HURRICANES KATRINA AND RITA claimed 1,464 lives and destroyed more than 200,000 homes and 18,000 businesses when they hit southern Louisiana in summer 2005. To lead Louisiana’s extensive rebuilding effort, the Louisiana Recovery Authority, Baton Rouge, was formed in October 2005 by Gov. Kathleen Babineaux Blanco. LRA is making strides toward revitalization, particularly in New Orleans, which was devastated by Hurricane Katrina. In fact, the work LRA is doing has attracted many displaced locals back to the city. A study released in October 2007 by New Orleans-based GCR & Associates Inc., an urban-planning consulting firm, reported New Orleans’ population at 288,057, which is about 63 percent of the population before Katrina. Not only is LRA’s work luring residents back to New Orleans, but several nonprofit organizations are doing their part to rebuild the Crescent City in a more sustainable manner. These organizations are reminding the nation that rebuilding New Orleans is important but it’s even more important to build responsibly.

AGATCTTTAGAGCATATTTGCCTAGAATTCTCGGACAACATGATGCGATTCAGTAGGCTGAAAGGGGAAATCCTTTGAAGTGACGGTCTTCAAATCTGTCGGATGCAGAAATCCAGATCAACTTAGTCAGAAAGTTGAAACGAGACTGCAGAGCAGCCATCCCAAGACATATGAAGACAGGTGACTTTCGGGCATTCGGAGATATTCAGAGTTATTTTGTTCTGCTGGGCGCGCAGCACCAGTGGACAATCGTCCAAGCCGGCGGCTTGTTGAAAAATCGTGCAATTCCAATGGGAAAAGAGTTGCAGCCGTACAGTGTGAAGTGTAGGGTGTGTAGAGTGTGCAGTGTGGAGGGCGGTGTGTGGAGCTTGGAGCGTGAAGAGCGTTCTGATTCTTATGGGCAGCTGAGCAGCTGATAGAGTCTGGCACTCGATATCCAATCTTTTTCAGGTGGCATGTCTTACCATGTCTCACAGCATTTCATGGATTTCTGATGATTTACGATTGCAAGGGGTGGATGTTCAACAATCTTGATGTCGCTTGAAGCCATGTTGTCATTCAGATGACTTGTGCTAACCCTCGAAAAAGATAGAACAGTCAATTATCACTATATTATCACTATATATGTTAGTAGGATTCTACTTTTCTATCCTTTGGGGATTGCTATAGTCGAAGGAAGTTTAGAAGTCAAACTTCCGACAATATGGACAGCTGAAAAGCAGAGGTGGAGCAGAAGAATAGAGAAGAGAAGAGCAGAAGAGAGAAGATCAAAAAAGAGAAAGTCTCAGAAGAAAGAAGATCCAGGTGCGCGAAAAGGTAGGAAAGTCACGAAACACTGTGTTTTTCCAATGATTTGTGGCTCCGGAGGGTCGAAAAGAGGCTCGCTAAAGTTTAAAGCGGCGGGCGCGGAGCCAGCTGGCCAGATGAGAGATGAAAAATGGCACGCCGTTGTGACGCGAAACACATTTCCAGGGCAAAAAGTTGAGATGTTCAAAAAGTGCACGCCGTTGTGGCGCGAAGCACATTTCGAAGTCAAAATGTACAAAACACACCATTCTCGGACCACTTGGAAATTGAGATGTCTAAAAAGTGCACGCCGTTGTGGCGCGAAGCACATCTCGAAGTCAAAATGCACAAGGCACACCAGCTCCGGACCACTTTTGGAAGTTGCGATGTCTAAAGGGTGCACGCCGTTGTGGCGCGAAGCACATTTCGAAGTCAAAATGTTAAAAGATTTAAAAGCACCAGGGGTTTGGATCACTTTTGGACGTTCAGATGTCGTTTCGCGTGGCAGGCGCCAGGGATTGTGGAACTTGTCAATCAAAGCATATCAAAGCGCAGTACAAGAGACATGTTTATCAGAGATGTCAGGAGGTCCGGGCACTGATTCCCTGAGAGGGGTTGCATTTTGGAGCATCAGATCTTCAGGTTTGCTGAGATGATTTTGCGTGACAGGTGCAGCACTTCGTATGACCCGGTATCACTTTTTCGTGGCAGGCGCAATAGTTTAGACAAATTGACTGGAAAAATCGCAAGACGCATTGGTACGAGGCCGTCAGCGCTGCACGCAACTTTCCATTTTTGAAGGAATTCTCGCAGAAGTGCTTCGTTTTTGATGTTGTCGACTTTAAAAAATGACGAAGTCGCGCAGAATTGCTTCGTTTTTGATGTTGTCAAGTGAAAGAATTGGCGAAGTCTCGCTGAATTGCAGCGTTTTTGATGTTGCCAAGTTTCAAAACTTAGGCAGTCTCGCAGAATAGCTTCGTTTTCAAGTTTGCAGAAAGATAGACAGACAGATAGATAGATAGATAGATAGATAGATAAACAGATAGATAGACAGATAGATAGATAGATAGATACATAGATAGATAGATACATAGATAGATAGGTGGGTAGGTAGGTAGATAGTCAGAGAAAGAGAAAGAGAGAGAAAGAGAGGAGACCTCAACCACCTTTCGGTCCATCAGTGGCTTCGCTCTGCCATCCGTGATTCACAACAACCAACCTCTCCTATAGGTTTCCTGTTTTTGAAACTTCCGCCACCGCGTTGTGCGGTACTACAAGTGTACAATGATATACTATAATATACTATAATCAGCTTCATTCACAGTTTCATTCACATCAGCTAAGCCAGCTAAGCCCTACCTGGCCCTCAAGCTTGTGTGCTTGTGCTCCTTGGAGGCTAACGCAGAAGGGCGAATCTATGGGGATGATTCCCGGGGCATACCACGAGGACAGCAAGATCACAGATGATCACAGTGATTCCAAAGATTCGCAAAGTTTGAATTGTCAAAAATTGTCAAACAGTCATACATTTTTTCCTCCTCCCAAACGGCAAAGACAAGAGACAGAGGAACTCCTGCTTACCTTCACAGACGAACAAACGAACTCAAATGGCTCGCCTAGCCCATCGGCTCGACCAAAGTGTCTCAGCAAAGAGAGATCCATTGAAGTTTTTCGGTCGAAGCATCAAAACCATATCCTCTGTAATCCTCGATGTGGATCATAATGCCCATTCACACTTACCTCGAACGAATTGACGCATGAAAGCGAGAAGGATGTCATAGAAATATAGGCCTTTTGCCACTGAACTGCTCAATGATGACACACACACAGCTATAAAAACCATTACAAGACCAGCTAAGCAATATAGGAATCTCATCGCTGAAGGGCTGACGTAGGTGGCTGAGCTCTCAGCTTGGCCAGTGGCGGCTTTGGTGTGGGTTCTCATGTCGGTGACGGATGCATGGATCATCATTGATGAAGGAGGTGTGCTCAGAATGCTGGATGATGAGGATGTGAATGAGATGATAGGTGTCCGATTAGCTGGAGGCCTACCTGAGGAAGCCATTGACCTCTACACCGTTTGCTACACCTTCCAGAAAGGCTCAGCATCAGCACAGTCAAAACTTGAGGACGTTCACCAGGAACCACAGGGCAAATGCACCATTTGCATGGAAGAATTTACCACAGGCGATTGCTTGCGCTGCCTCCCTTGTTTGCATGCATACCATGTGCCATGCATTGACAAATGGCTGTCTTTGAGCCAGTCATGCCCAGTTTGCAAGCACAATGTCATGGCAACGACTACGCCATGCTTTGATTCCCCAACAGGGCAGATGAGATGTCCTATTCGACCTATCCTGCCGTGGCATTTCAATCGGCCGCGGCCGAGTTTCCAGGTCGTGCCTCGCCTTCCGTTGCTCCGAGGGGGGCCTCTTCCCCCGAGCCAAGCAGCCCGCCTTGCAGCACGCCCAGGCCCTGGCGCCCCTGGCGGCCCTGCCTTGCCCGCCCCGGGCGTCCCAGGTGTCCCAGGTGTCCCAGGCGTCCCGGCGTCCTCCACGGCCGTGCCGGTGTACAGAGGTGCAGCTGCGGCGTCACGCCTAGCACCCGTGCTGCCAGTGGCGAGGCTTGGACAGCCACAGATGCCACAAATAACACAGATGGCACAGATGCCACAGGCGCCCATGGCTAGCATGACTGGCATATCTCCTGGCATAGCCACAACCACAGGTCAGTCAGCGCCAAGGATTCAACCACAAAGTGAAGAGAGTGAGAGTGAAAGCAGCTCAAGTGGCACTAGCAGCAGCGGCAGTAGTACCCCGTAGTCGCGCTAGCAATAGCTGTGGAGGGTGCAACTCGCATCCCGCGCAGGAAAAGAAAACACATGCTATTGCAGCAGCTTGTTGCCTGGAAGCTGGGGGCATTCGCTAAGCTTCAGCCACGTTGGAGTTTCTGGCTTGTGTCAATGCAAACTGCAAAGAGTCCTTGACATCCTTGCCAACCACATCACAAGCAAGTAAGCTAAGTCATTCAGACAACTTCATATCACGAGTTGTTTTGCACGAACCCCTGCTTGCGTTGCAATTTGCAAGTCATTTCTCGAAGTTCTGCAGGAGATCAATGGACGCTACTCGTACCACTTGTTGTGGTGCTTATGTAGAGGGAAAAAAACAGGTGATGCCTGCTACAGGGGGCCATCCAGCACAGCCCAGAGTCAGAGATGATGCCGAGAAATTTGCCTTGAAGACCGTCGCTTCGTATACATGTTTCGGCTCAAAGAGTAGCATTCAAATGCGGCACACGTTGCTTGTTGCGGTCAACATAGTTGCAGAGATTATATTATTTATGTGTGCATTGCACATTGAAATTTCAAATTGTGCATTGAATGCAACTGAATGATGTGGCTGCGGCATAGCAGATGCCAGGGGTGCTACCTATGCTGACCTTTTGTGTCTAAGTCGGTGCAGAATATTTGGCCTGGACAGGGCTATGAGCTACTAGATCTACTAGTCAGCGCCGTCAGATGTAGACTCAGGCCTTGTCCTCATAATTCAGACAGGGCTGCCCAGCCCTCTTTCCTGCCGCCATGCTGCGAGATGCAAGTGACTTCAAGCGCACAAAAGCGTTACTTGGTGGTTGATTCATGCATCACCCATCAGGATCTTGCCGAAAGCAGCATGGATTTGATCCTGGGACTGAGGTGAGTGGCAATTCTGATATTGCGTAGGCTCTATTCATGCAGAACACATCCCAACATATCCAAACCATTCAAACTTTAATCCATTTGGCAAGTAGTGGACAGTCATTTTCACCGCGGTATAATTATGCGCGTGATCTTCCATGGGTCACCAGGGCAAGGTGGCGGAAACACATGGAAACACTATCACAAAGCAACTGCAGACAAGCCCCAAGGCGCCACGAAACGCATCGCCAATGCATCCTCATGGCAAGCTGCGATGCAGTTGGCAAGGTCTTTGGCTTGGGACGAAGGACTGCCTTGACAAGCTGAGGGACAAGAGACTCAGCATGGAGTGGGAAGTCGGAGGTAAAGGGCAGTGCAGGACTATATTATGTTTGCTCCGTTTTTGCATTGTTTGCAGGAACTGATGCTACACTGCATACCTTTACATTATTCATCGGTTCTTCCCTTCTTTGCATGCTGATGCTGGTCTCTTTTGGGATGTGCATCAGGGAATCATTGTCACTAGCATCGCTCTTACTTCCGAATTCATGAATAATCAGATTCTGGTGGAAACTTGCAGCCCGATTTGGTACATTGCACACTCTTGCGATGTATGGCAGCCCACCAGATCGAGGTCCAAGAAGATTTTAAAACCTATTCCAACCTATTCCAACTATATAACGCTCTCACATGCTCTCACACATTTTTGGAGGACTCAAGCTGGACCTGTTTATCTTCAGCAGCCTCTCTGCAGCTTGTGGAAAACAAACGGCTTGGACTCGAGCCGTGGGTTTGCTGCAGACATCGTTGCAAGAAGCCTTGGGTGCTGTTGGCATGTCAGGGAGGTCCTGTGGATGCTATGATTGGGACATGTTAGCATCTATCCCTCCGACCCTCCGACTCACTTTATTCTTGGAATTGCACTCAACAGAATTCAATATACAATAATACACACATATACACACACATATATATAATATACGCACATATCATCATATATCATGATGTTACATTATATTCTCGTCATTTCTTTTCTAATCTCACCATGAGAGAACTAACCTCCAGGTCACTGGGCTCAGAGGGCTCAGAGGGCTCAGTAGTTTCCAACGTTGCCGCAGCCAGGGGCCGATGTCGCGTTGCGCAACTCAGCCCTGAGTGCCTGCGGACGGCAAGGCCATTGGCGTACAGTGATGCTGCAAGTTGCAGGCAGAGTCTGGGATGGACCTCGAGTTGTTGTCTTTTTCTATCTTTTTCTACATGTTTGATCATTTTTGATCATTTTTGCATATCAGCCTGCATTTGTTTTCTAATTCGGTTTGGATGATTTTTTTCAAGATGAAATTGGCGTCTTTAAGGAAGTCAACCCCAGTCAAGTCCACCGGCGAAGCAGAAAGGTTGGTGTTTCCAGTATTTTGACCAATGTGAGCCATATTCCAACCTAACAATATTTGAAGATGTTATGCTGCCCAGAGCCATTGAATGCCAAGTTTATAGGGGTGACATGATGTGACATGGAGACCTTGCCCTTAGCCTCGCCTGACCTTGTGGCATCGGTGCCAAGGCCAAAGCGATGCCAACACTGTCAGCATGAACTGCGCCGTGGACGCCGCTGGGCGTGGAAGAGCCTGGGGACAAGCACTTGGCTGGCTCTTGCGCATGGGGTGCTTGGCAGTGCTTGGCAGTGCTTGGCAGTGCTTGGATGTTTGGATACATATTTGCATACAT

GREEN BUILDING / As of August 2007, 42,814 Louisiana families still were living in FEMA trailers; that number is down from 76,757 in July 2006. Mid-2007 reports stated that many of these people were experiencing coughing, burning eyes and sinus infections. A link was made to the trailers’ particleboard, which contains formaldehyde concentrations above Washington, D.C.-based U.S. Environmental Protection Agency- recommended levels, and the inferior ventilation that turns the trailers into large-scale Petri dishes.